OK so Android stores the 50 most recent cell towers. Each cell can cover approx 30km radius. In cities you’re probably down to a few hundred metres, but NOTHING like the triangulated results Apple are storing on the iPhone.

  15. @Max:

    Even if you’re given someone else’s phone, assuming it’s an iPhone, you can’t restore your details to it because that re-installs the MSL database with your past movements in it.

    How creepy is that?

  16. @Max

    I think the article assumes that you know Android is made by Google, and thus ‘both companies’ makes sense, even if its context placement is poor.

    Also, you clearly haven’t see this if you think that your location isn’t actually being triangulated and stored on your Android phone:


    It is stored on your phone, just as it is on the iPhone. While the iPhone stores a complete history on your phone as well as your computer, the Android only stores it on your phone. Aside from someone getting access to your PC, both phones can be compromised with a simple jailbreak procedure and the appropriate file can be extracted.

    Regardless, your location data is being transmitted to Google several times an hour if the Gizmodo infographic is to be believed. If you think Google is purging your data once it is received, you are kidding yourself.

    Both companies claim that you can choose to opt out of tracking, and while I can verify this on my Android handset, I don’t know if this is true on the iPhone. That aside, the only significant difference is the availability of the data. I far trust my home computer to be protected from attackers than I do my cell phone, so I really wouldn’t care if my complete history was copied to my PC.

  17. I can guarantee you my database is empty because my wireless network GPS. A good number of free apps request this information and I have no inclination to give it to them.

    That said, the two instances are so f***ing different, it’s not even funny.

    – Limited to ~50 locations, resets when uploaded.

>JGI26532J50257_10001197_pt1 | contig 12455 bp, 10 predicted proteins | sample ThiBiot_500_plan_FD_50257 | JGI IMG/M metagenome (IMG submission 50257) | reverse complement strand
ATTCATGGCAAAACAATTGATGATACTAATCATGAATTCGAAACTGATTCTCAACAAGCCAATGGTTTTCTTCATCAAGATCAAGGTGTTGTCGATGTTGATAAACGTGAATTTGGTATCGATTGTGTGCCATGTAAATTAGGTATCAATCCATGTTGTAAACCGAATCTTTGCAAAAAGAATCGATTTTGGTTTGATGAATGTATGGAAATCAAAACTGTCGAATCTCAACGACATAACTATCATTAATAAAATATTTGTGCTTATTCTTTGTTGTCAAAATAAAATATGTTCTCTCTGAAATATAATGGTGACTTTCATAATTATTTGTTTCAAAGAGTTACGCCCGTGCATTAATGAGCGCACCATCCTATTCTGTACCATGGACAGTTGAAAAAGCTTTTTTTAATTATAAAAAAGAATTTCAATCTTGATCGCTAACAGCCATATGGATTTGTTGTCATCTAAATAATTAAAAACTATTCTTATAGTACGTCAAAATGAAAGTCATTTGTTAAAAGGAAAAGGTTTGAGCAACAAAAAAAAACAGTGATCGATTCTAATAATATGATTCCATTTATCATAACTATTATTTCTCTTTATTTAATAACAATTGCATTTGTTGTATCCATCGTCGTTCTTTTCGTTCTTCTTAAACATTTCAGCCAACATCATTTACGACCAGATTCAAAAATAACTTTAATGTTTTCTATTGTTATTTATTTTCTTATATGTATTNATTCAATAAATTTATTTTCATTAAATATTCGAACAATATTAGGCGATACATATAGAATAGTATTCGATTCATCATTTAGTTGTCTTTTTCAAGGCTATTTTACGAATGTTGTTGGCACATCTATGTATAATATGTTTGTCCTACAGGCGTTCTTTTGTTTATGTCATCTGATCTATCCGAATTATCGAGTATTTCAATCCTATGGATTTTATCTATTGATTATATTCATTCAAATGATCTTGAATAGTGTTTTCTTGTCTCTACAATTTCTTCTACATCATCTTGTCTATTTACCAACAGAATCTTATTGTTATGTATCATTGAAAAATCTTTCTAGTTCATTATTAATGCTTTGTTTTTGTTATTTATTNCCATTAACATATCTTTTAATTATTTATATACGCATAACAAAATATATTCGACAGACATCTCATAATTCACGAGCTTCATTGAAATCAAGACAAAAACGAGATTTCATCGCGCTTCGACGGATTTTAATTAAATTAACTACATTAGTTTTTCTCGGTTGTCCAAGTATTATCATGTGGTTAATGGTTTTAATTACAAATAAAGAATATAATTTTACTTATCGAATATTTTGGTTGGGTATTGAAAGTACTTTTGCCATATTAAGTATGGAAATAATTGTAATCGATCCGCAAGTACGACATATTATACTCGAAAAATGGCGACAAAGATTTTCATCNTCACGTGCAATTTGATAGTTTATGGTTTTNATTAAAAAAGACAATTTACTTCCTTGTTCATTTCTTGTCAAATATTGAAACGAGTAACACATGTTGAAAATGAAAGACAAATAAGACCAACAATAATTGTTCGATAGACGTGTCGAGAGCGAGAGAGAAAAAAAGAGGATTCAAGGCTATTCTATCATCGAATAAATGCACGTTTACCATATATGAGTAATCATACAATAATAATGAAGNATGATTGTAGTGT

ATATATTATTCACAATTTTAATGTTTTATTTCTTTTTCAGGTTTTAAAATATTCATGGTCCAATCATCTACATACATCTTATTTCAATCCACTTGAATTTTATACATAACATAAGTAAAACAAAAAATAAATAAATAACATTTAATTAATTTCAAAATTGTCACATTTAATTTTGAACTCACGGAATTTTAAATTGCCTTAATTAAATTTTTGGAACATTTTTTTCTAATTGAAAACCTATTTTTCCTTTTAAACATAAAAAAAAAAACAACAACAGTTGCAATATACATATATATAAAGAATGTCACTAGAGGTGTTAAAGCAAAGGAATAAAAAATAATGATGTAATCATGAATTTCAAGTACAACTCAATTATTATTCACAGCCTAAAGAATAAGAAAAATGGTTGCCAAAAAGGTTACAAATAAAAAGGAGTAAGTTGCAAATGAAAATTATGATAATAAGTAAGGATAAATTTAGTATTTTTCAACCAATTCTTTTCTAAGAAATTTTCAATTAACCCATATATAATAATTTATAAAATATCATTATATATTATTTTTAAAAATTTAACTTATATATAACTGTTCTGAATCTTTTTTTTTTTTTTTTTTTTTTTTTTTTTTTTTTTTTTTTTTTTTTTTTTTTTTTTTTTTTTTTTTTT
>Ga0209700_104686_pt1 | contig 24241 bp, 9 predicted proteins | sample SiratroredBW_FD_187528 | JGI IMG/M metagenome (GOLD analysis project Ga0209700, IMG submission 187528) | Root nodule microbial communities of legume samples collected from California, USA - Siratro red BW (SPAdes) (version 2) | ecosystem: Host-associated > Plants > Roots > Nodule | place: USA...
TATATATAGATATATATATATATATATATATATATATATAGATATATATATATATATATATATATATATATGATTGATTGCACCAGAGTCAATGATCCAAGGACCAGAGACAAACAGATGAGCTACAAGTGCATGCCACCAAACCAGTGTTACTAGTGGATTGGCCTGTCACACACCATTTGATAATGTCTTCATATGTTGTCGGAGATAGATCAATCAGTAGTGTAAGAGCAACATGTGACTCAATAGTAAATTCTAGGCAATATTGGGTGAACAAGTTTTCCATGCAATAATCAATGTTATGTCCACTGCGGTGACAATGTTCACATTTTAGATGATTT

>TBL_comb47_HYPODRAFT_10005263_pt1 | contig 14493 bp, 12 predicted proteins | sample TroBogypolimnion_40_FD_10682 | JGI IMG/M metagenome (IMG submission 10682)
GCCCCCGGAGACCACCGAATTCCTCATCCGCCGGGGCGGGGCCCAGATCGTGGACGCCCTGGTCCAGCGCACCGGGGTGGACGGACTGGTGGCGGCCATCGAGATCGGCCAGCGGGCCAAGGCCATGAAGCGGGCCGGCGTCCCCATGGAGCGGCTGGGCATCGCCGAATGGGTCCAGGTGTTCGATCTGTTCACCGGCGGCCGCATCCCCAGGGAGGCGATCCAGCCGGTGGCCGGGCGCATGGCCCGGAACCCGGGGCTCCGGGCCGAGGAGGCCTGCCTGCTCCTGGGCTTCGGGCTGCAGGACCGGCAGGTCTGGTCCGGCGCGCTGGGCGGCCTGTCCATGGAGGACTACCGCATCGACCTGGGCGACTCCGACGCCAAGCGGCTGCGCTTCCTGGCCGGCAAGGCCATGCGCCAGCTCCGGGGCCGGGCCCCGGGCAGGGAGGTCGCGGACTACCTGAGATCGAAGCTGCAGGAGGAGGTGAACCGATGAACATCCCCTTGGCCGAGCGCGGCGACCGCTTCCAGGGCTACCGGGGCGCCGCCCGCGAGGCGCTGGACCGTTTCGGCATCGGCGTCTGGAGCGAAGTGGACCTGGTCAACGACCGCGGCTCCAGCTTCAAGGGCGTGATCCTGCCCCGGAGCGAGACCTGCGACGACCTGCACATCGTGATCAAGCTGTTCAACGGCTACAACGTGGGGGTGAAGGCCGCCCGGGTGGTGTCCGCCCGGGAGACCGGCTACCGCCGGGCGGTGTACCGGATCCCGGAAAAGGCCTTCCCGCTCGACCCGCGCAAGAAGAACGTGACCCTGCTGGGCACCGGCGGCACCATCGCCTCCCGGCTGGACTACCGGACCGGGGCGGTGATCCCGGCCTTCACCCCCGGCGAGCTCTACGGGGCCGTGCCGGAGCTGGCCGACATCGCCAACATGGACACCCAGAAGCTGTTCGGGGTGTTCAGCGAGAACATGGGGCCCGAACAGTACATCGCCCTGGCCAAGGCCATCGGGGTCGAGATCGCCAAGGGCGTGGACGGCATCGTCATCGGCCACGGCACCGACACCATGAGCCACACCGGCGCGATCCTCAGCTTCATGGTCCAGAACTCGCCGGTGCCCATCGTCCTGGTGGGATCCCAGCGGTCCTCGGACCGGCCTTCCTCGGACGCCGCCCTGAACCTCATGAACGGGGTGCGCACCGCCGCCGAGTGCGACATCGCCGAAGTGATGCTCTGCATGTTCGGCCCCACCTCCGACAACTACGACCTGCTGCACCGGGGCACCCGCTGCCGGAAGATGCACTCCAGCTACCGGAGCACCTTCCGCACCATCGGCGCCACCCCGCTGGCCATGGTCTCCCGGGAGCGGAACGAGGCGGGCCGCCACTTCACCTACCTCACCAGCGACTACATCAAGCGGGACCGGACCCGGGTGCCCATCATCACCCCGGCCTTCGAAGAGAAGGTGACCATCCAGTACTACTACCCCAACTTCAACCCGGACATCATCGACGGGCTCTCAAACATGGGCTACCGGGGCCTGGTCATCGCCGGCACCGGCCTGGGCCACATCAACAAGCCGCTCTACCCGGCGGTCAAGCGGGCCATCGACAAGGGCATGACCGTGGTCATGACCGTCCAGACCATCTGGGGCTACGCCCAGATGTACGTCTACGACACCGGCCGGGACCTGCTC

– You must have root access to view the logs because it’s for Google’s aGPS / wifi.
    – Every time you enable wireless (a)GPS, this occurs: http://socialtimes.com/files/2011/04/AndroidLocationConsent-r41.png

    – Never resets (logged since they started)
    – Any app can access this database, so any app can upload this content and invade your privacy.
    – Find where you agree to this, and I’ll give you a pat on the back.

    Google writes Android, but isn’t in control of it’s uses. For example, Verizon has replaced Google maps, etc, with Bing / MS services, and as such, may not have this GPS database.

    As for Giz’s info, all of Giz’s pages have this “intro” video that mentions a specific fruit about 7 times in the first 15 seconds of the video. I don’t think you’ll find a balanced opinion there.

  18. @jon:

    So you’d be cool with them randomly activating your camera and mic and sending it to the mothership? (They’ll drop this in the EULA, so you’ll have agreed to it)

    Where does the line stop?

    For me, I demand honesty from my tech companies, as I have a TON of personal information on my device. There’s nothing embarrassing there or anything, I just don’t like it. It’s my information, and I will choose to give it up if the service requires it, or I feel I can trust the company to be responsible for it.

    I can’t trust companies who don’t put obvious privacy concerns up front.

  19. Heh, I use Google Latitude, I could give two shits about Google storing my location. They can do that just from my browser.